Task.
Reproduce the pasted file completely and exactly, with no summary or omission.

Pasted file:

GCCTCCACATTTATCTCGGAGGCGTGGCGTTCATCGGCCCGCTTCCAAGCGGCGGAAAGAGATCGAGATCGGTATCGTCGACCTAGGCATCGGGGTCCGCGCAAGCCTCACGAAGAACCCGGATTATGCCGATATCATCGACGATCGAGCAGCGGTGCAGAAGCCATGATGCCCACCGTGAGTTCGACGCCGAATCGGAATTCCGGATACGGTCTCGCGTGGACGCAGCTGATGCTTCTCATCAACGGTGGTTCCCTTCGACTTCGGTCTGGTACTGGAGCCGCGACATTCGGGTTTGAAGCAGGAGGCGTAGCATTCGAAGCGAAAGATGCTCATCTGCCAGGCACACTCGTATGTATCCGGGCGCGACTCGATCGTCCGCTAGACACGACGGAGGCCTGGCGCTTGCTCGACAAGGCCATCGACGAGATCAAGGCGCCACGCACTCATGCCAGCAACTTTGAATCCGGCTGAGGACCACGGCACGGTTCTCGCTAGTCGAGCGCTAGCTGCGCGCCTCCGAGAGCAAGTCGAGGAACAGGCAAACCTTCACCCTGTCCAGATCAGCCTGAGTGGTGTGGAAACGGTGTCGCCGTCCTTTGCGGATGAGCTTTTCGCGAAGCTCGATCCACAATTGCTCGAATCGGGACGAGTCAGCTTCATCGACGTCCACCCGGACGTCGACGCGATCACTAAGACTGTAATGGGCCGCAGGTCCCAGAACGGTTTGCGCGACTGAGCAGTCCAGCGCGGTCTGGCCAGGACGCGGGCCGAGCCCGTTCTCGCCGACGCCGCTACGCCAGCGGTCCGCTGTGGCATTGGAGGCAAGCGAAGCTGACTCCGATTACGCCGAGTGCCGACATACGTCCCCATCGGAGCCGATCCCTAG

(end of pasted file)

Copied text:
GCCTCCACATTTATCTCGGAGGCGTGGCGTTCATCGGCCCGCTTCCAAGCGGCGGAAAGAGATCGAGATCGGTATCGTCGACCTAGGCATCGGGGTCCGCGCAAGCCTCACGAAGAACCCGGATTATGCCGATATCATCGACGATCGAGCAGCGGTGCAGAAGCCATGATGCCCACCGTGAGTTCGACGCCGAATCGGAATTCCGGATACGGTCTCGCGTGGACGCAGCTGATGCTTCTCATCAACGGTGGTTCCCTTCGACTTCGGTCTGGTACTGGAGCCGCGACATTCGGGTTTGAAGCAGGAGGCGTAGCATTCGAAGCGAAAGATGCTCATCTGCCAGGCACACTCGTATGTATCCGGGCGCGACTCGATCGTCCGCTAGACACGACGGAGGCCTGGCGCTTGCTCGACAAGGCCATCGACGAGATCAAGGCGCCACGCACTCATGCCAGCAACTTTGAATCCGGCTGAGGACCACGGCACGGTTCTCGCTAGTCGAGCGCTAGCTGCGCGCCTCCGAGAGCAAGTCGAGGAACAGGCAAACCTTCACCCTGTCCAGATCAGCCTGAGTGGTGTGGAAACGGTGTCGCCGTCCTTTGCGGATGAGCTTTTCGCGAAGCTCGATCCACAATTGCTCGAATCGGGACGAGTCAGCTTCATCGACGTCCACCCGGACGTCGACGCGATCACTAAGACTGTAATGGGCCGCAGGTCCCAGAACGGTTTGCGCGACTGAGCAGTCCAGCGCGGTCTGGCCAGGACGCGGGCCGAGCCCGTTCTCGCCGACGCCGCTACGCCAGCGGTCCGCTGTGGCATTGGAGGCAAGCGAAGCTGACTCCGATTACGCCGAGTGCCGACATACGTCCCCATCGGAGCCGATCCCTAG